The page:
A “For Rent” sign is posted in Carlsbad, Calif. Rents rose 2.3% in the second quarter compared with a year earlier, the weakest annual increase since the third quarter of 2010. PHOTO: MIKE BLAKE/REUTERS By Laura Kusisto June 27, 2018 WSJ It is a great time for anyone looking to rent an apartment: vacancy rates are rising and there are little or no rent increases in many major cities. For landlords, though, the U.S. apartment market suffered its worst spring since 2010, near the depths of the housing crisis. Driving this dynamic is a flood of new apartments and weakening demand. Rents rose 2.3% in the second quarter compared with a year earlier, the smallest annual increase since the third quarter of 2010, according to data from RealPage Inc. scheduled to be released on Wednesday. Rental growth was flat in major cities with otherwise strong economies—such as Austin, Portland, Seattle, Dallas and Washington, D.C.—due to large amounts of new supply. While average rents continued to grow, individual landlords cut rents in some markets. In addition, landlords are offering tenants incentives including as many as three months paying no rent, free parking, credit for ridesharing services like Uber and Lyft, and Amazon gift cards for as much as $2,500, according to renters, real-estate brokers and Hotpads, a rental search platform.
Joshua Clark, an economist at Hotpads who was looking recently for an apartment in the Capitol Hill area in Seattle, saw the $2,500 Amazon gift card offer. “I had my mouth open for a second. Seriously a lot of my expenses would be covered for the year, which would be fantastic,” he said. Landlords have enjoyed a record 32 straight quarters of annual rent growth on average, as the U.S. economy strengthened and millennials delayed homeownership. But the reports of slowing, which began in a few markets in late 2016, have intensified to the point that the balance is shifting towards renters and away from landlords. Greg Willett, chief economist at RealPage, predicted average rents nationwide could flatten if current trends continue. “It’s kind of telling as we look at some of these individual markets that are losing momentum because they’re important ones,” Mr. Willett said.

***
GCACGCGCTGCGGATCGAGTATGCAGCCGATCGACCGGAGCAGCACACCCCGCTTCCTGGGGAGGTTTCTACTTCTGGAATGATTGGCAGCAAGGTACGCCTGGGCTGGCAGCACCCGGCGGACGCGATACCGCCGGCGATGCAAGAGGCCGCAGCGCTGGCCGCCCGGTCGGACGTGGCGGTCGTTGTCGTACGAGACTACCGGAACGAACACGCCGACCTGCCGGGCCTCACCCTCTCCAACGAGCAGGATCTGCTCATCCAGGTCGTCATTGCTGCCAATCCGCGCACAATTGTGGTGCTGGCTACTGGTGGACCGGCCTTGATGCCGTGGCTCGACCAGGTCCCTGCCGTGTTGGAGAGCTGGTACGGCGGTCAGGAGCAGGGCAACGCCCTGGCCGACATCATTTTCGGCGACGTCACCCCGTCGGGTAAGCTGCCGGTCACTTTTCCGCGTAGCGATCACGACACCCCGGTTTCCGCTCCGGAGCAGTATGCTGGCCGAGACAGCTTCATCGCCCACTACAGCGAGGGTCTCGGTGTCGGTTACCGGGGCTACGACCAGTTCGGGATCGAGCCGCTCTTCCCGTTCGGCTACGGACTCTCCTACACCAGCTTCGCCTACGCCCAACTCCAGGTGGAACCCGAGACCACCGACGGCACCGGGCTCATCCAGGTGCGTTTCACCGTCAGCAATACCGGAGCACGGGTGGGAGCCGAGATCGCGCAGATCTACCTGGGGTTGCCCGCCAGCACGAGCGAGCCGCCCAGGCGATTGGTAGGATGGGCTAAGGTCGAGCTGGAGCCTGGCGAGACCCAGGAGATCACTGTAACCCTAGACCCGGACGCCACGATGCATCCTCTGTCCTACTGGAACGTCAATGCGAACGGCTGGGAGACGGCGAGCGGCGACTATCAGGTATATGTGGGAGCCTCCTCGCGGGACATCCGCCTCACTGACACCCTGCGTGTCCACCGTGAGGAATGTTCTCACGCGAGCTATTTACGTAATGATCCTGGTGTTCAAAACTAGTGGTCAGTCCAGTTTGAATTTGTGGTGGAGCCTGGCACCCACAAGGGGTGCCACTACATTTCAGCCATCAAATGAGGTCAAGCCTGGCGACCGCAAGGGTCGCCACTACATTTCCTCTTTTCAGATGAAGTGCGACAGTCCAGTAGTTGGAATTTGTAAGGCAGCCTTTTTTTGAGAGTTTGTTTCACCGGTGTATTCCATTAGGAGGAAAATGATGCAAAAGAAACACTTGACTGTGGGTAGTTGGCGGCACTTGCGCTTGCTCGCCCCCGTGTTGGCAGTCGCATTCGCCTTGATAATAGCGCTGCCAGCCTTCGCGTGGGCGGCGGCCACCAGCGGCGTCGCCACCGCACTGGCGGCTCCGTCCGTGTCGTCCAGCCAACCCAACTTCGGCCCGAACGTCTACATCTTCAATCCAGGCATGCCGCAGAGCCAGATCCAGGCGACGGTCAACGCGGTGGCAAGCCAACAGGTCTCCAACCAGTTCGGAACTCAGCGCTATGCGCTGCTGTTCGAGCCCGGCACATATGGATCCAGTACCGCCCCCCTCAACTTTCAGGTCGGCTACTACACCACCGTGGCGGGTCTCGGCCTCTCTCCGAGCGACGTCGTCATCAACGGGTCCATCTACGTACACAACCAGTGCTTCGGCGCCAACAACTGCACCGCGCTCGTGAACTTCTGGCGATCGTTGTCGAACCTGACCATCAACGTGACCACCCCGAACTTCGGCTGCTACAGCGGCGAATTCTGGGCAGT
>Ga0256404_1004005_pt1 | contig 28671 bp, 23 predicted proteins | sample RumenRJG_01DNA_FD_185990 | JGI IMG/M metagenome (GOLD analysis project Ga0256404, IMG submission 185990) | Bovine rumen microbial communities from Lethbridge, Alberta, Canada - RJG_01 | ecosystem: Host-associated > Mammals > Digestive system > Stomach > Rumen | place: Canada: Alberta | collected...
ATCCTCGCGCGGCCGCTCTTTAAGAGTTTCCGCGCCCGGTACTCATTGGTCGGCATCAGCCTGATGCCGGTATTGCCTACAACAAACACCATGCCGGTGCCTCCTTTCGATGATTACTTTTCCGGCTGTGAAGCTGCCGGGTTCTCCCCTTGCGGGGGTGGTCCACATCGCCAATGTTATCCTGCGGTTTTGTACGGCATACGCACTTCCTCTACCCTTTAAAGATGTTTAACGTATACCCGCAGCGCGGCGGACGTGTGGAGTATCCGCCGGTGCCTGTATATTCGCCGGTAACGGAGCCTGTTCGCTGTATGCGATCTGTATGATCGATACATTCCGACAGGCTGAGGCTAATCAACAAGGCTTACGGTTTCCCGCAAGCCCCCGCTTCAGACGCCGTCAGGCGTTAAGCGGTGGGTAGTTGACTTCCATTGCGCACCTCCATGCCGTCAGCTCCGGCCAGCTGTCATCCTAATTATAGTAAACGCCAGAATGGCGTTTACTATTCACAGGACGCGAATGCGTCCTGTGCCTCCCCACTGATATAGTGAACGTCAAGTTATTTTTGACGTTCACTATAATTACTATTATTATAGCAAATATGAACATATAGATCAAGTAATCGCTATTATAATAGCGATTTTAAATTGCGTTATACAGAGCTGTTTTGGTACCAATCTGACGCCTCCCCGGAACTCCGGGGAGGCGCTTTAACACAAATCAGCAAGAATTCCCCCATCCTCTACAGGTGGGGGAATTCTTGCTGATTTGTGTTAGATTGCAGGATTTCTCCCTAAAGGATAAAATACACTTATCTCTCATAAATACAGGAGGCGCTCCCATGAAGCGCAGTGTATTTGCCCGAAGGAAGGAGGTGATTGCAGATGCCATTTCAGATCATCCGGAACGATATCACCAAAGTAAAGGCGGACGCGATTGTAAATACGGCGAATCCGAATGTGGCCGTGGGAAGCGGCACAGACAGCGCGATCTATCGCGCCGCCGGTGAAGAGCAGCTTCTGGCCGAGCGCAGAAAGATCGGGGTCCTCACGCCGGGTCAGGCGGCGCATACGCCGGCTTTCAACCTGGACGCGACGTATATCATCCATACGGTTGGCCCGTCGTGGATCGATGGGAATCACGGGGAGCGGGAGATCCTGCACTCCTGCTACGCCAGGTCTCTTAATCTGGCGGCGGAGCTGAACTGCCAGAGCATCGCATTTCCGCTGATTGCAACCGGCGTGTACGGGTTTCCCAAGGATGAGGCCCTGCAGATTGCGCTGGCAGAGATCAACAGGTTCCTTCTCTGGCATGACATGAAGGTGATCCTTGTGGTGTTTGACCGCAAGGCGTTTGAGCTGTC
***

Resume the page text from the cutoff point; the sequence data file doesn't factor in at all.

The cause of the slowdown is primarily new supply. Developers responded to escalating rents by building the most new apartments in 30 years, sending a flood of new high-end units to downtown areas across the country. Developers are expected to add 300,000 new units over the next year across the U.S., Mr. Willett said. At the same time as there are signs renter demand is starting to wane because millennials are marrying, having children and buying homes or moving into single-family rentals. The U.S. added 1.3 million owner households in the first quarter over the same period last year and lost 286,000 renter households, according to U.S. Census data released in April. Earlier this year, Manuel Valdes, 33 years old, and his wife got a surprise letter from his Seattle landlord offering to renew their lease — for $50 less than they were paying. Their rent had gone up $300 in the three years they had lived there. “We had been dreading another jump in rents,” said Mr. Valdes, who is a